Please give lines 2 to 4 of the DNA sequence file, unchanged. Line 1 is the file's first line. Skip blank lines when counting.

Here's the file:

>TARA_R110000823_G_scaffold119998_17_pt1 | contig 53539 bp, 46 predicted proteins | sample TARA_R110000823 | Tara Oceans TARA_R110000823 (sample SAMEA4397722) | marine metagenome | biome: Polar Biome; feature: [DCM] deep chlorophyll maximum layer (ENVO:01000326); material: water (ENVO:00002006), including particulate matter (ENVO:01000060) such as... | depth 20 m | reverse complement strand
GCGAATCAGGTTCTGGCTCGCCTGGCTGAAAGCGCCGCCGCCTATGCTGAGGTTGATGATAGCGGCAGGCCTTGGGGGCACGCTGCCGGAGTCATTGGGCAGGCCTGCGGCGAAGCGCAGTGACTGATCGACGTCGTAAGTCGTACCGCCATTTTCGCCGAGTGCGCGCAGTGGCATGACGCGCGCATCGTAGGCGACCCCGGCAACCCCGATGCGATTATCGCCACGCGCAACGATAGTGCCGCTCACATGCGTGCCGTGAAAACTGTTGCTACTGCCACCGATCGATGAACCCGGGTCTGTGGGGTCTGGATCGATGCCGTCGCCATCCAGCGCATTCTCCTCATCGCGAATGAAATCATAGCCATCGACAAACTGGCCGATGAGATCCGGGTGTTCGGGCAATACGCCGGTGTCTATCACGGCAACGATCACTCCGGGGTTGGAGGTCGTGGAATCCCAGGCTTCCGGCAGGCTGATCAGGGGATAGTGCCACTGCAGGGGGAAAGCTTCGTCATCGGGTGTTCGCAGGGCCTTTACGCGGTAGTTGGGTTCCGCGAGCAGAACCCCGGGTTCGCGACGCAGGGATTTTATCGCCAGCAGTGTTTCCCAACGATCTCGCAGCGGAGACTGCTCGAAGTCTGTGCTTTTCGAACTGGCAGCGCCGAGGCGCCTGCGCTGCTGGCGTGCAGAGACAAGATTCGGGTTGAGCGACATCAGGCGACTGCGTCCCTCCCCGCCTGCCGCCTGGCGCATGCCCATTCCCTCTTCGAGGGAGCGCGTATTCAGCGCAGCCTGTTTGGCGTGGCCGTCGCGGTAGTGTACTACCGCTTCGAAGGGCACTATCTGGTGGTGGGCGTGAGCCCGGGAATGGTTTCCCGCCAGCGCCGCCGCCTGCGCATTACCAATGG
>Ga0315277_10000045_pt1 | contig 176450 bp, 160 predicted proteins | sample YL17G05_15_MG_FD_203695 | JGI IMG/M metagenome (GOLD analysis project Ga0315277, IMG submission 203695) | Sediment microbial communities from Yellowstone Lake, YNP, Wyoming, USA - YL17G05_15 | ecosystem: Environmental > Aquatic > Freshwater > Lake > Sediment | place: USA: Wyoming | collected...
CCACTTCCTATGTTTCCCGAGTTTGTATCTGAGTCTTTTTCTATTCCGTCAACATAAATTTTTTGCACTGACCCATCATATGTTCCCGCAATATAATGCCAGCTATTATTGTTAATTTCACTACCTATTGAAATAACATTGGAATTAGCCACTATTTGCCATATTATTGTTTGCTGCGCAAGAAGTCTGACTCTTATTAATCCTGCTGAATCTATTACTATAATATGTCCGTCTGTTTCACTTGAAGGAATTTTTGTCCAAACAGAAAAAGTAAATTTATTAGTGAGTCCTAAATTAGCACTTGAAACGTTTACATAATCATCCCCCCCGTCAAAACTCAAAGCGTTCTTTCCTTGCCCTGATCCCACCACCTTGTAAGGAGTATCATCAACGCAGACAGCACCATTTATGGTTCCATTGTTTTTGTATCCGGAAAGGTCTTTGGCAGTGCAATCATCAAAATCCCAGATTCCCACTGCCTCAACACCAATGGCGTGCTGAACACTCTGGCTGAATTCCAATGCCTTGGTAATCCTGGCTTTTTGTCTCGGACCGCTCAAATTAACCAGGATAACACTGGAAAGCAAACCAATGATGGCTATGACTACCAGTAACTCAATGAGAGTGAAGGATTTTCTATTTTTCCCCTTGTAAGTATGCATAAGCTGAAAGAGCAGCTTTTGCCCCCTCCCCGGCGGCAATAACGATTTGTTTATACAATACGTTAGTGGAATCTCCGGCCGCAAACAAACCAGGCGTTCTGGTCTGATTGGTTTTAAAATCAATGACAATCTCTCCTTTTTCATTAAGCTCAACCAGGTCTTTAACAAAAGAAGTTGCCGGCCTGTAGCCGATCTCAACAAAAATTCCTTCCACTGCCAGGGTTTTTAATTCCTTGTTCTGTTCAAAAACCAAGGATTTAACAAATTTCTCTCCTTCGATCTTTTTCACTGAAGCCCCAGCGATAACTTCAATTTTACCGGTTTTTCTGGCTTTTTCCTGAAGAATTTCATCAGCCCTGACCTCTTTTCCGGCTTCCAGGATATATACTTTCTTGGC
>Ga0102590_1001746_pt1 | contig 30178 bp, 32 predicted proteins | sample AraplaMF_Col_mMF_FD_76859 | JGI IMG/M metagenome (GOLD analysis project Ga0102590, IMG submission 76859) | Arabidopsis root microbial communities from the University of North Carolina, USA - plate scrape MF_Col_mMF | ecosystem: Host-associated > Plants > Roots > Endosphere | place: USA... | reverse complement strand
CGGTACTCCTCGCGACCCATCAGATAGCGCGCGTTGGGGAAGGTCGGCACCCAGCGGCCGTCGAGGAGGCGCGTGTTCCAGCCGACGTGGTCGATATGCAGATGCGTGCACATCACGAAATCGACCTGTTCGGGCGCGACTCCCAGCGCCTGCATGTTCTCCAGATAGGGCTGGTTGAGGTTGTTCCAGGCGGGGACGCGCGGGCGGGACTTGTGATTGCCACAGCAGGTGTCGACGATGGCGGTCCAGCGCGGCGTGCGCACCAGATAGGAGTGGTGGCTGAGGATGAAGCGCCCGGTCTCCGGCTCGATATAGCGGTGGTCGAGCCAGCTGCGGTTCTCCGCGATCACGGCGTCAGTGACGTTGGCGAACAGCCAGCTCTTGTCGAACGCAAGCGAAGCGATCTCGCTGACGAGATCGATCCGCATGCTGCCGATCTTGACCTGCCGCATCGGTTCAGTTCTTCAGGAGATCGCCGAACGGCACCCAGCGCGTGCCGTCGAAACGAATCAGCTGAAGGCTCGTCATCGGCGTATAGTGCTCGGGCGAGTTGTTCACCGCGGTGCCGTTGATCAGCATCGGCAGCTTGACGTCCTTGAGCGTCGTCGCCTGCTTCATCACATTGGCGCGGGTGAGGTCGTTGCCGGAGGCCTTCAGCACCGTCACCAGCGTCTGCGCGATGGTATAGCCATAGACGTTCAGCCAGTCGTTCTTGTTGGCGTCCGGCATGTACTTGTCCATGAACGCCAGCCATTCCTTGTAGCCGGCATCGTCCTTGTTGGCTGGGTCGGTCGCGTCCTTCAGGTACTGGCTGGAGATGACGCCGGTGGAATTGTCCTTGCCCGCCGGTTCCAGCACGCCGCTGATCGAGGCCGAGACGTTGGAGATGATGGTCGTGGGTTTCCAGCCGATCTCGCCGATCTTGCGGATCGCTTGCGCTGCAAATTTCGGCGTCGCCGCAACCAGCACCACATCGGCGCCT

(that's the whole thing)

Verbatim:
GCGAATCAGGTTCTGGCTCGCCTGGCTGAAAGCGCCGCCGCCTATGCTGAGGTTGATGATAGCGGCAGGCCTTGGGGGCACGCTGCCGGAGTCATTGGGCAGGCCTGCGGCGAAGCGCAGTGACTGATCGACGTCGTAAGTCGTACCGCCATTTTCGCCGAGTGCGCGCAGTGGCATGACGCGCGCATCGTAGGCGACCCCGGCAACCCCGATGCGATTATCGCCACGCGCAACGATAGTGCCGCTCACATGCGTGCCGTGAAAACTGTTGCTACTGCCACCGATCGATGAACCCGGGTCTGTGGGGTCTGGATCGATGCCGTCGCCATCCAGCGCATTCTCCTCATCGCGAATGAAATCATAGCCATCGACAAACTGGCCGATGAGATCCGGGTGTTCGGGCAATACGCCGGTGTCTATCACGGCAACGATCACTCCGGGGTTGGAGGTCGTGGAATCCCAGGCTTCCGGCAGGCTGATCAGGGGATAGTGCCACTGCAGGGGGAAAGCTTCGTCATCGGGTGTTCGCAGGGCCTTTACGCGGTAGTTGGGTTCCGCGAGCAGAACCCCGGGTTCGCGACGCAGGGATTTTATCGCCAGCAGTGTTTCCCAACGATCTCGCAGCGGAGACTGCTCGAAGTCTGTGCTTTTCGAACTGGCAGCGCCGAGGCGCCTGCGCTGCTGGCGTGCAGAGACAAGATTCGGGTTGAGCGACATCAGGCGACTGCGTCCCTCCCCGCCTGCCGCCTGGCGCATGCCCATTCCCTCTTCGAGGGAGCGCGTATTCAGCGCAGCCTGTTTGGCGTGGCCGTCGCGGTAGTGTACTACCGCTTCGAAGGGCACTATCTGGTGGTGGGCGTGAGCCCGGGAATGGTTTCCCGCCAGCGCCGCCGCCTGCGCATTACCAATGG
>Ga0315277_10000045_pt1 | contig 176450 bp, 160 predicted proteins | sample YL17G05_15_MG_FD_203695 | JGI IMG/M metagenome (GOLD analysis project Ga0315277, IMG submission 203695) | Sediment microbial communities from Yellowstone Lake, YNP, Wyoming, USA - YL17G05_15 | ecosystem: Environmental > Aquatic > Freshwater > Lake > Sediment | place: USA: Wyoming | collected...
CCACTTCCTATGTTTCCCGAGTTTGTATCTGAGTCTTTTTCTATTCCGTCAACATAAATTTTTTGCACTGACCCATCATATGTTCCCGCAATATAATGCCAGCTATTATTGTTAATTTCACTACCTATTGAAATAACATTGGAATTAGCCACTATTTGCCATATTATTGTTTGCTGCGCAAGAAGTCTGACTCTTATTAATCCTGCTGAATCTATTACTATAATATGTCCGTCTGTTTCACTTGAAGGAATTTTTGTCCAAACAGAAAAAGTAAATTTATTAGTGAGTCCTAAATTAGCACTTGAAACGTTTACATAATCATCCCCCCCGTCAAAACTCAAAGCGTTCTTTCCTTGCCCTGATCCCACCACCTTGTAAGGAGTATCATCAACGCAGACAGCACCATTTATGGTTCCATTGTTTTTGTATCCGGAAAGGTCTTTGGCAGTGCAATCATCAAAATCCCAGATTCCCACTGCCTCAACACCAATGGCGTGCTGAACACTCTGGCTGAATTCCAATGCCTTGGTAATCCTGGCTTTTTGTCTCGGACCGCTCAAATTAACCAGGATAACACTGGAAAGCAAACCAATGATGGCTATGACTACCAGTAACTCAATGAGAGTGAAGGATTTTCTATTTTTCCCCTTGTAAGTATGCATAAGCTGAAAGAGCAGCTTTTGCCCCCTCCCCGGCGGCAATAACGATTTGTTTATACAATACGTTAGTGGAATCTCCGGCCGCAAACAAACCAGGCGTTCTGGTCTGATTGGTTTTAAAATCAATGACAATCTCTCCTTTTTCATTAAGCTCAACCAGGTCTTTAACAAAAGAAGTTGCCGGCCTGTAGCCGATCTCAACAAAAATTCCTTCCACTGCCAGGGTTTTTAATTCCTTGTTCTGTTCAAAAACCAAGGATTTAACAAATTTCTCTCCTTCGATCTTTTTCACTGAAGCCCCAGCGATAACTTCAATTTTACCGGTTTTTCTGGCTTTTTCCTGAAGAATTTCATCAGCCCTGACCTCTTTTCCGGCTTCCAGGATATATACTTTCTTGGC